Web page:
Do schools matter in industry?

Karyn Lynn klynn at STUDENTS.WISC.EDU
Wed Jan 10 12:03:11 EST 1996


Dear Ditas,

Everyone who you will ask for a job will care about WHO you studied under,
what you published, and next where you went.  But you shouldn't worry so
much about it because as long you have decent grades and test scores, the
main thing grad schools are looking for is experience.  A person who has
worked in a lab has shown she can hack it and that she likes it. She is a
safe bet for a grad program with limited spaces that can't afford to waste
resources on someone who will drop out because they end up not liking lab
work.

If you get a research job and work one or two years, this will only
strengthen your application.  Just make sure your job enhances your science
skills (ie don't just wait tables or something), and if at all possible,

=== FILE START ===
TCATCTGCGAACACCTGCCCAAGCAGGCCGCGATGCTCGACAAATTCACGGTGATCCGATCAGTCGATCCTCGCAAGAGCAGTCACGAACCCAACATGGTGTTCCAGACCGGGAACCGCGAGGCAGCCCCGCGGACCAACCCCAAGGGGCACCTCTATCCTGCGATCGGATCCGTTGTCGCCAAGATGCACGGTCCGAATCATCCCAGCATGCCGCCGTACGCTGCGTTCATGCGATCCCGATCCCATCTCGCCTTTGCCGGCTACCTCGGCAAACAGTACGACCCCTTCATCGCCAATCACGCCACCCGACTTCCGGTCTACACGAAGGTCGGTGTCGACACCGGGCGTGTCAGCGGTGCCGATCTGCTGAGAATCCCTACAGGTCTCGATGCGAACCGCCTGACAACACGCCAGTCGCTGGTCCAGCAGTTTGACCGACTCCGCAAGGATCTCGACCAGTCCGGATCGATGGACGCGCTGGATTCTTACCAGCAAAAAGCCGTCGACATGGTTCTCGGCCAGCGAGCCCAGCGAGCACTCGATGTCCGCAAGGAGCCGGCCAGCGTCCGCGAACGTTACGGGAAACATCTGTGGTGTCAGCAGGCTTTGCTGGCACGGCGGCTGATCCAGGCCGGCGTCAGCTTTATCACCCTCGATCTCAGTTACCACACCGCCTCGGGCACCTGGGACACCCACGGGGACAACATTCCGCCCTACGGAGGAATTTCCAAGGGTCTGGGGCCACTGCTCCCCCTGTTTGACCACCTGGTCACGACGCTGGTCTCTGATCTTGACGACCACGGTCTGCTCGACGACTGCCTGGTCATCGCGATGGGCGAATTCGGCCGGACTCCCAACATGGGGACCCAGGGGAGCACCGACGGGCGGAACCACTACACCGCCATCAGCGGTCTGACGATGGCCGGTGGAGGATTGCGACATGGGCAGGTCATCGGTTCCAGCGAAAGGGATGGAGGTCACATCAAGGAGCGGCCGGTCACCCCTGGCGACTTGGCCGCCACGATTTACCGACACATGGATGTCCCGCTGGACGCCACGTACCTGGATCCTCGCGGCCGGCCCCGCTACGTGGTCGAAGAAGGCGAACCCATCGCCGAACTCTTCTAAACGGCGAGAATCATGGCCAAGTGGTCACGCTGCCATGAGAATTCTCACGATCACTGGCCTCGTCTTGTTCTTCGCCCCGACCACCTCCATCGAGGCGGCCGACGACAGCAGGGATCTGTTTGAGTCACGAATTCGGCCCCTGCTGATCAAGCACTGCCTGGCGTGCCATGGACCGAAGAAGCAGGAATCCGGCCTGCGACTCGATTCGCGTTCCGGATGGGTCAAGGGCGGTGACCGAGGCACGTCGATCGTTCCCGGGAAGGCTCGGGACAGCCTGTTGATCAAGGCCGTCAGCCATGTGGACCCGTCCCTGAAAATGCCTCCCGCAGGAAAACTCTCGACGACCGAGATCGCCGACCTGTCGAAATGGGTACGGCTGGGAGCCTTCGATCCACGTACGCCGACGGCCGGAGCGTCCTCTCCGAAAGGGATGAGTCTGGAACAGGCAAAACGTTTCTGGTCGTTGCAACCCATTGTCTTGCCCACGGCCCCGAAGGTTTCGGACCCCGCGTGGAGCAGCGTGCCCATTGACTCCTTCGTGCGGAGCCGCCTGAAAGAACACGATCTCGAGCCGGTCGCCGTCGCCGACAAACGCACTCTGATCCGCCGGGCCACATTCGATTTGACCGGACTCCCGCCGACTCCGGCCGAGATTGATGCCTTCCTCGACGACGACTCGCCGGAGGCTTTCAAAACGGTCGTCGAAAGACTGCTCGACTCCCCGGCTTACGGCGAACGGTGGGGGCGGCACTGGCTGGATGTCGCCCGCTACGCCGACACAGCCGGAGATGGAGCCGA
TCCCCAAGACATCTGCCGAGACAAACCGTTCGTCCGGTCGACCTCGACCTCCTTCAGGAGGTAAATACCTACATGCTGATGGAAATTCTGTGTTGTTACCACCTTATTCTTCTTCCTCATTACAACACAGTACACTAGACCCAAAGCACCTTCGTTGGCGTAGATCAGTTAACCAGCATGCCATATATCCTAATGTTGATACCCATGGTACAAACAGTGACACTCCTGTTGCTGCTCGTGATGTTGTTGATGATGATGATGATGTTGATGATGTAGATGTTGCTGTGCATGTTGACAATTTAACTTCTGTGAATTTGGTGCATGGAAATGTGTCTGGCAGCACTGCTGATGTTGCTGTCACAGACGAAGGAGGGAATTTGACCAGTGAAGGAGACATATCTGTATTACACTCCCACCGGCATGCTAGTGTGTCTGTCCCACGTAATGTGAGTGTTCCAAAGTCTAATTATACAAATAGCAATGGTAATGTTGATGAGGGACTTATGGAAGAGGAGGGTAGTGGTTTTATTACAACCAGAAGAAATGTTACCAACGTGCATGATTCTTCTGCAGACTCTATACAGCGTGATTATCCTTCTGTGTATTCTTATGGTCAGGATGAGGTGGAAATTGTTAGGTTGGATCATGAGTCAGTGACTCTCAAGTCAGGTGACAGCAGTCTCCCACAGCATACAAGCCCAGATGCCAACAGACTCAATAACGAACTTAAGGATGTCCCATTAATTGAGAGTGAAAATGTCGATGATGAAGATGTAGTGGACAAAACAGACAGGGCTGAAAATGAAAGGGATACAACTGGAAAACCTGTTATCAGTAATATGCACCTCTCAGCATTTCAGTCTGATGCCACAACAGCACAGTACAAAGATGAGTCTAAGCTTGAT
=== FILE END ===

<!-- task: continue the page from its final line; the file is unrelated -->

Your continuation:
get a publication out of it.

I can say all of this because I am a 1st year student who had 5 years
between me and my bachelor's degree when I applied to 10 schools and got
into 9 (Harvard is one program that likes 'em young, fresh and malleable).
I was shocked I got in, and when I told that to the admissions committees
that they said the main thing they liked about me was my lab experience and
the fact that I had "lived a little" and was more mature.

I think a certain number of kids go to grad school because they don't know
what else to do.  A person who has left a paying job to go to grad school
has demonstrated that she actively wants to do it and, so these schools
say, is willing to work a lot harder in her graduate career.

Another plus is that you will have a chance to more specifically determine
what you want to study in grad school, read the appropriate papers, and
write to or meet the professors you'd like to study under.  Having an
"ally" in the department who wants you to come to their lab is a good way
to ensure admission into a grad program.

Well, I hope I've been helpful if not verbose.  Feel free to contact me if
you have any questions.

-Karyn

By the way, depending on which science you study, most schools pay your
tuition and a stipend for living expenses.





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